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Review: Samsung Galaxy S 4 for Verizon Wireless

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To call the Galaxy S 4's display impressive is an understatement. The screen measures 5-inches across the diagonal and includes 1920 x 1080 pixels. Though the HTC One (which has a 4.7-inch display and the same resolution) beats the GS4 in terms of pixel density, the GS4 beats the HTC One handily in brightness and viewing angles. There's absolutely no brightness drop-off when the GS4 is tilted to the side, and colors remain accurate no matter what angle from which the GS4 is viewed. These statements do not apply to the HTC One, which sees a big brightness reduction and a slight bluing effect when tilted. Samsung's OLED display is a fantastic screen, no doubt, though colors are a bit oversaturated (which is typical from Samsung displays). Pictures, movies, web sites, and other content look flat-out amazing on the screen.


The GS4 performed quite well on Verizon's network during my review period. I tested it throughout northern New Jersey and was pleased with the results. For starters, the GS4 remained firmly attached to Verizon's LTE 4G network while I tested it. It didn't drop to EVDO once. That meant mobile broadband speeds were nearly always zippy, with things slowing down in only places with the weakest signal. Even then, the GS4 performend on par with other Verizon devices tested in the same area. I saw incredible download speeds as high as 44 Mbps and upload speeds breached 14.7 Mbps. In terms of making calls, the GS4 got the job done with ease. It connected calls quickly and never dropped nor missed any. In sum, the GS4 performed excellently on Verizon's network.


All versions of the GS4 have produced voice calls of superb quality, and the Verizon variant is no exception. Calls were crystal clear and have a pleasant, warm tone to them. Beyond the clarity, the GS4's earpiece is capable of pumping out some serious sound. When the volume is all the way up, you're at risk of damaging your hearing; most calls can be heard easily when the volume is set to half way. If you're daring, or need as much sound as possible to come from the earpiece, enable the "Extra Volume" tool in the settings. It produces enough noise so that calls can be heard quite clearly even if you hold the phone several feet away from your ear. As noted in our reviews of the AT&T and Sprint versions of the GS4, the phone has noise cancellation technology built in. This feature cuts the background clutter on your end of the call, so the person with whom you're speaking hears a nice, clean signal and no noise. I can attest that this feature works as advertised.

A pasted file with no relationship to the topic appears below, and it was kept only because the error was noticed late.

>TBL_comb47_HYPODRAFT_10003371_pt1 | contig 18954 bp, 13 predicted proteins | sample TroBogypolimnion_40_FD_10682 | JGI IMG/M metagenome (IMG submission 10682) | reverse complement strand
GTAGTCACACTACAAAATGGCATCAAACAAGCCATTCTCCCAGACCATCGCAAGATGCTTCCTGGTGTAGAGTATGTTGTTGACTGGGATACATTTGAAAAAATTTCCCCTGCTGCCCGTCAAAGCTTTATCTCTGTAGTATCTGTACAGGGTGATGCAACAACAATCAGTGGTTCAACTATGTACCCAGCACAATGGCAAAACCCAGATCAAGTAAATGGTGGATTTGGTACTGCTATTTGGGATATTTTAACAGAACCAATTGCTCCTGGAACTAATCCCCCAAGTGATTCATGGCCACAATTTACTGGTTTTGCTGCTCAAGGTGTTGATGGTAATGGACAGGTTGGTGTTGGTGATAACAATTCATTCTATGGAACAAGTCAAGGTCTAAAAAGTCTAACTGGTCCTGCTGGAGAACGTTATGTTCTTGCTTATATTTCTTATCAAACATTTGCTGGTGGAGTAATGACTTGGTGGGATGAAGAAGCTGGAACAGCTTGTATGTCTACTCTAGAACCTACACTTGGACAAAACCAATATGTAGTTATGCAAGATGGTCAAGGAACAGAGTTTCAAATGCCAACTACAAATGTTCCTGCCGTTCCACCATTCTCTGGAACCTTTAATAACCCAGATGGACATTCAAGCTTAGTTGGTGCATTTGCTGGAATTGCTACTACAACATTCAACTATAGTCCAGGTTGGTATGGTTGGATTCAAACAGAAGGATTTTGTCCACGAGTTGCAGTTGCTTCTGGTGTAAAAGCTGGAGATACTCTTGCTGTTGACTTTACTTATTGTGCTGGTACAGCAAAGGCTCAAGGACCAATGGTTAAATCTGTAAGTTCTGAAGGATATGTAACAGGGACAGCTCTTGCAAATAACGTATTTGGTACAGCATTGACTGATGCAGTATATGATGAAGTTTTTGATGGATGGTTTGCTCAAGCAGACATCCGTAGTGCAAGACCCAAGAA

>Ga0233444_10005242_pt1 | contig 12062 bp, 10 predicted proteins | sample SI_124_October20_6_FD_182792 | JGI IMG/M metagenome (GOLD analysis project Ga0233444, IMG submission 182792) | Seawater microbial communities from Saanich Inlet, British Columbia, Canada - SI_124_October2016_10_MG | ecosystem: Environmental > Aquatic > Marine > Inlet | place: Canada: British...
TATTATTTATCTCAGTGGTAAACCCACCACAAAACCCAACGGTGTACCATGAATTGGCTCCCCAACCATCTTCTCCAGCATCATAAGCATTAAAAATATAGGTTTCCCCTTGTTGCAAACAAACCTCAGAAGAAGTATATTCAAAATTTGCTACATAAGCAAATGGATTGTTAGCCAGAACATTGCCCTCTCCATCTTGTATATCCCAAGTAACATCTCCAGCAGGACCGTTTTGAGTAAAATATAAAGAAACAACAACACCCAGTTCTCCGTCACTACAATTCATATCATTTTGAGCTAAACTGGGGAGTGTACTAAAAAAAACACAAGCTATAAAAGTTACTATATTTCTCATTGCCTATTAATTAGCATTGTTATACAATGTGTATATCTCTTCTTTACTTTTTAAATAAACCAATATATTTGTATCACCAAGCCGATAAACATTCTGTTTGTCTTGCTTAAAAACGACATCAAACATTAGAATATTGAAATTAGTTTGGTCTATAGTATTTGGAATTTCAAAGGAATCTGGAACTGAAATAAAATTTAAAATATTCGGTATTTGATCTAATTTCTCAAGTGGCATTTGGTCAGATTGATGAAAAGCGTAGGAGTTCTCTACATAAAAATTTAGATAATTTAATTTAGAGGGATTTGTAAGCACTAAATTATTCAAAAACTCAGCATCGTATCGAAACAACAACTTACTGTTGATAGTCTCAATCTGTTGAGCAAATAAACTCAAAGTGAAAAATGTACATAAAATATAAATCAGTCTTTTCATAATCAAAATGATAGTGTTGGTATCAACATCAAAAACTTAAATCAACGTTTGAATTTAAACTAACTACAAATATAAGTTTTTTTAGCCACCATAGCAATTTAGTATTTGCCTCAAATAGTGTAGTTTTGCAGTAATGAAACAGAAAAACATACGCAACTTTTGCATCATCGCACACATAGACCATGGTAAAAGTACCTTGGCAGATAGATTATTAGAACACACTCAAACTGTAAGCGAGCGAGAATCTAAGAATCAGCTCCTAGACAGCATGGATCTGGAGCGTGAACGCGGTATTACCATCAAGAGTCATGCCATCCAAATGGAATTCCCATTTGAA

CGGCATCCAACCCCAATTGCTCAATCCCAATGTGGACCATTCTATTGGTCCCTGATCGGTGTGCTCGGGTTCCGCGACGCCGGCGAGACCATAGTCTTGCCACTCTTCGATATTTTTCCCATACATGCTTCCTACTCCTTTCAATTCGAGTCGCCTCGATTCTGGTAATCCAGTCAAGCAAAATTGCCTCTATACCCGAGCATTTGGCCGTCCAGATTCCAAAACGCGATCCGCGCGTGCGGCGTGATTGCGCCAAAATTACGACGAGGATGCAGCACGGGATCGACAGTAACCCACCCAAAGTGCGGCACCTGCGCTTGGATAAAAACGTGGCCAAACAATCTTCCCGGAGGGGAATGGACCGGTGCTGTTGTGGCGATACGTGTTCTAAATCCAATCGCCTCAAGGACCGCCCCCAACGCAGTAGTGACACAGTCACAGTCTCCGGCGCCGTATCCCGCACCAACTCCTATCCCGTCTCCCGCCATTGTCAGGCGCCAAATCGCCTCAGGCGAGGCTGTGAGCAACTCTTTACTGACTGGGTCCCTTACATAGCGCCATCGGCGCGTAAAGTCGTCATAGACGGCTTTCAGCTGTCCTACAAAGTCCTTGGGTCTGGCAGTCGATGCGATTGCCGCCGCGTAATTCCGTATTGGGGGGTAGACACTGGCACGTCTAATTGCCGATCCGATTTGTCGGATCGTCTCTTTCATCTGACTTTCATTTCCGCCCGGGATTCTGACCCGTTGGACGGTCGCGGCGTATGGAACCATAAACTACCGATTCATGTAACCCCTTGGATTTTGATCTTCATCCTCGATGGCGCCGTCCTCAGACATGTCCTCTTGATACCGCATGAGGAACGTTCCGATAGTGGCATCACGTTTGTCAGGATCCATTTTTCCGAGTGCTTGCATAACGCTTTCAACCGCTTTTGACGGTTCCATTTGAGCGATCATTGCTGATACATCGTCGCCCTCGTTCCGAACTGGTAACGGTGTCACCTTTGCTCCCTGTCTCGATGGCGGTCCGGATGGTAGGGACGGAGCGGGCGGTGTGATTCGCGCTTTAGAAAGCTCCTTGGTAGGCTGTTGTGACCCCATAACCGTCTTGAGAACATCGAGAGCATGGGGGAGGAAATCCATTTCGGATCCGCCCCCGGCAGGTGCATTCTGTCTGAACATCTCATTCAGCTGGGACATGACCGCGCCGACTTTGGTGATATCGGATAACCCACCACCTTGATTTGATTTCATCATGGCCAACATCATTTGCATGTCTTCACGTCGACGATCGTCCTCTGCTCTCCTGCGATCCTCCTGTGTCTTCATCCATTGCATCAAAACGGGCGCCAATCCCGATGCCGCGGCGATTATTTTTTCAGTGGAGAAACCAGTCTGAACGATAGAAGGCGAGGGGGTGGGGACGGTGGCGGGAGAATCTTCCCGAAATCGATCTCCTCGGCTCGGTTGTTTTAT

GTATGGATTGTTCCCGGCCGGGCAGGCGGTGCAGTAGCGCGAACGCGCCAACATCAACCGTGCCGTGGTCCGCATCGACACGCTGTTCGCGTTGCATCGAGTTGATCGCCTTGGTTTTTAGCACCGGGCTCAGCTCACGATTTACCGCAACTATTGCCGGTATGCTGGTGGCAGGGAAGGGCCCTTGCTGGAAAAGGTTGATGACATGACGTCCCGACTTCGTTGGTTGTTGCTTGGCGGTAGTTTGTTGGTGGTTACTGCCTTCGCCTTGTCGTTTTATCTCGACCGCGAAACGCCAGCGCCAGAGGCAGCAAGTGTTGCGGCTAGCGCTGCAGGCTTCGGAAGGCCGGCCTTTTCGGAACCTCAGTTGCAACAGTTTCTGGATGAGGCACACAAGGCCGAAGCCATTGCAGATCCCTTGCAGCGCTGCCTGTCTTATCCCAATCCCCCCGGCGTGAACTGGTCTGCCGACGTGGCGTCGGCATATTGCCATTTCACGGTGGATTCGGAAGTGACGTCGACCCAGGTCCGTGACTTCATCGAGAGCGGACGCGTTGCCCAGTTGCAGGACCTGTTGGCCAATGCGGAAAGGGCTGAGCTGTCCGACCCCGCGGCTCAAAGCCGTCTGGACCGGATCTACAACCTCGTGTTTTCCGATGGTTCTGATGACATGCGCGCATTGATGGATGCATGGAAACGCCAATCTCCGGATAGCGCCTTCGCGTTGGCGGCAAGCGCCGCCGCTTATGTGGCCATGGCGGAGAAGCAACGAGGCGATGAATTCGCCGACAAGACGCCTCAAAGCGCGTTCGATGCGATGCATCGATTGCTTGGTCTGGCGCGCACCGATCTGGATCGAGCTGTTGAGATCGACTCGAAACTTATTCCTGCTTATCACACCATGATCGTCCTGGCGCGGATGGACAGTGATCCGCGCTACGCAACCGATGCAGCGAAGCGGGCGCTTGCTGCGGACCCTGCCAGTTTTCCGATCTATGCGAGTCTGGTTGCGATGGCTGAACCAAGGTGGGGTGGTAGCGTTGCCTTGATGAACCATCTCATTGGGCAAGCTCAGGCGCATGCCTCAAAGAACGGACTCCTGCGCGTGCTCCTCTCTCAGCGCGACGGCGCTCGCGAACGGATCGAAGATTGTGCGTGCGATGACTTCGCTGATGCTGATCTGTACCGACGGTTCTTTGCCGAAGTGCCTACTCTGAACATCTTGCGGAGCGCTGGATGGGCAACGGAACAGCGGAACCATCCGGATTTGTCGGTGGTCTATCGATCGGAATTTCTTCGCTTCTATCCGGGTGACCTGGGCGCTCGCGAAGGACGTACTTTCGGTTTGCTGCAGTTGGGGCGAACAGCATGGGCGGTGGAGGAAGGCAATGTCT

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As far as the speakerphone is concerned, calls coming through the GS4's speaker were just as clear as those coming from the earpiece. They were also extremely loud. The speakerphone works well in environments such as a noisy car, busy office, or raucous party. It can be heard in all but the noisiest environments.

Ringers and alert tones, which are the same nature-inspired, drippy-drops as on the GS3, can be heard in most environments. The GS4 can be set to boost the ringer volume when it senses the device is in a pocket, a feature that works well. I thought the vibrate alert was OK, but could have been better. I missed a few text messages when the phone was in my pocket because I couldn't feel the GS4's vibrations.


The Verizon GS4 surprised me by achieving significantly better battery life than either the Sprint or AT&T versions. When I say significant, I mean that it lasted about 4 to 6 hours longer per day on average. As far as I can tell, the Verizon variant was better at sipping power when in standby mode. Rather than last from 7AM to 11PM like the AT&T and Sprint models, the Verizon version was still going at 2AM or later. It easily lasted until the end of the day even when used heavily to shoot pictures, or record video. It's easy to say that the Verizon GS4 performs quite well as far as battery life is concerned. As with all modern devices, mileage will vary a bit user-to-user.

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